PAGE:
If you are a young working adult, you might not have accumulated over $60,000 combined balances in your Special Account and Medisave Account by the time you commence mortgage payments. That implies that you are not maximising the interest rate given out by CPF. Therefore, this becomes a very useful trick to employ as the funds in CPF OA is earning 3.5% (2.5%+ 1% bonus) compared to the cost of HDB loan at 2.6%.
3. Prepayment to HDB loans incurs no penalty
The other advantage is that lump sum prepayments to HDB concessionary loan to reduce the loan quantum will not incur any penalty. Therefore, in the event that the aforesaid advantages do not materialise, the mortgager can simply instruct HDB to deduct a specific amount in the OA at no additional cost. In other words, any regret that stems out of making such a move is very low when measured in dollar terms.
Disadvantage of Not Allowing HDB To Wipe Out Your CPF OA
1. Pay A Larger Mortgage
When you take on a bigger mortgage amount, either the monthly mortgage payments get bigger or the payment period gets longer. The overall interest paid increases as well. Depending on one’s risk profile, one may not feel comfortable to be saddled with a bigger debt burden.
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2. Opportunity Cost of OA Funds transferred away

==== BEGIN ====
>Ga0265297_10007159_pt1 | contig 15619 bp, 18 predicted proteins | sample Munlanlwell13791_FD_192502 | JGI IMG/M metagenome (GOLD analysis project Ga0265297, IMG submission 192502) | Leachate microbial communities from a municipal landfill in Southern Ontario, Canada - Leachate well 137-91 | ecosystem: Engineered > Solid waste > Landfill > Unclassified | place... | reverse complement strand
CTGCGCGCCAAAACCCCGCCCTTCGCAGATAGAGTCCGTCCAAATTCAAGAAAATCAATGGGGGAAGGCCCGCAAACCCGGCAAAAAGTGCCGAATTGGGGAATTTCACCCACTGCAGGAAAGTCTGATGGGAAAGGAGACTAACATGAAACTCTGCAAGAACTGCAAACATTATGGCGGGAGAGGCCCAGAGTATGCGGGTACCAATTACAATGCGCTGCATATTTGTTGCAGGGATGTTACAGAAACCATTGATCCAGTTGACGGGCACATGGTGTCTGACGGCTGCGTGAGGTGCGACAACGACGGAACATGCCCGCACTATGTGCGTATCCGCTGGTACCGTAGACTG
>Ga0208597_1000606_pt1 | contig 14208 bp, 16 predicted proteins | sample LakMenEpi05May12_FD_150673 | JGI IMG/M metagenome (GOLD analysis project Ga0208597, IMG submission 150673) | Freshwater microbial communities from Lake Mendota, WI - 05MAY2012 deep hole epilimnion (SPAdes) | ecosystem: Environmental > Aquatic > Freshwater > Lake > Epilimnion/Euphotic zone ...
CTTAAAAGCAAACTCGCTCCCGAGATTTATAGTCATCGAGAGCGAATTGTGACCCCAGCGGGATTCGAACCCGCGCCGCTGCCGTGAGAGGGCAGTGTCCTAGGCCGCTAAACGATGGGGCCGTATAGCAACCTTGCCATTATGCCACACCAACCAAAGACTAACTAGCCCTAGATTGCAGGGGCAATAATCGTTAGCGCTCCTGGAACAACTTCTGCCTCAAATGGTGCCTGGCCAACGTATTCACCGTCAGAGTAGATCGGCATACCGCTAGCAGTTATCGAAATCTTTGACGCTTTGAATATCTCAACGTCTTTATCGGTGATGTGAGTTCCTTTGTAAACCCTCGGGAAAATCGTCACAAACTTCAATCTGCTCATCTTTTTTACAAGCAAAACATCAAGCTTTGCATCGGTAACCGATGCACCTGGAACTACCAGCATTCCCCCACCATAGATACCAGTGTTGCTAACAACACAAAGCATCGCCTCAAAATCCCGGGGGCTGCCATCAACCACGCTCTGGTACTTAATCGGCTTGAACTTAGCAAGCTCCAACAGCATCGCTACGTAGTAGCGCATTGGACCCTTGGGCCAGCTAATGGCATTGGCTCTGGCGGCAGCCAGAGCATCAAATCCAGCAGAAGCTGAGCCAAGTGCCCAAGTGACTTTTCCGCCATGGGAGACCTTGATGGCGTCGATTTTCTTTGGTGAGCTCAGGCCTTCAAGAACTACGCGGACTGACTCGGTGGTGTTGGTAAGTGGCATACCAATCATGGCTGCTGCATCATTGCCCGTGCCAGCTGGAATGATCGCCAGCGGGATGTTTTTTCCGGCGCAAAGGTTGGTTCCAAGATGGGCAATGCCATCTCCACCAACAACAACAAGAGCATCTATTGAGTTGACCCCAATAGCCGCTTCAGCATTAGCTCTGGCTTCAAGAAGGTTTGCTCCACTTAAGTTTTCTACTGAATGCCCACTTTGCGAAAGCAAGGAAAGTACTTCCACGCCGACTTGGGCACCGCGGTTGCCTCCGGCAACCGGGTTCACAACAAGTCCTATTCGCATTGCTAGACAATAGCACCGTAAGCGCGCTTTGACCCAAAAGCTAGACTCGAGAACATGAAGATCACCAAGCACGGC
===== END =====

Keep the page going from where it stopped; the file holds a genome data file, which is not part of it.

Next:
It is important to note that monies in OA earn a risk-free, guaranteed 2.5% per annum. As the interest in your CPF accounts are compounded on a monthly basis, funds that are not inside the CPF will not earn interest, even if they are only “away” for a couple of months. Therefore, there is an opportunity cost to transferring your OA funds away to other investment vehicles. Once again, depending on one’s risk profile and investment capability, there are a variety of investment products promising returns across the spectrum. Do bear in mind that from the period of Oct 2014 to Sep 2016, 51% of CPF members would have been better off leaving their OA monies in their respective accounts.
3. Minimum $20,000 OA balance to be eligible for CPFIS
Finally, as much as one may like to utilise his/her OA funds for investment, this option is only available for those who have OA balances in excess of $20,000.
In a future article, Heartland Boy would detail some of the investment products that are eligible under CPFIS Ordinary Account. It would be a continuation of this article and provide readers with more knowledge if they decide to execute this CPF Investment Scheme Shield.
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Hi, Heartlandboy. Thanks for the good info. Hope u may share oso the Comparison between cpf oa interest n bank housing loan interest. My main point is, is it safe to assume that taking up a bank housing loan is better off than using cpf oa fund in buying a flat so long as the bank housing loan interest is lower than cpf oa interest. Thank you.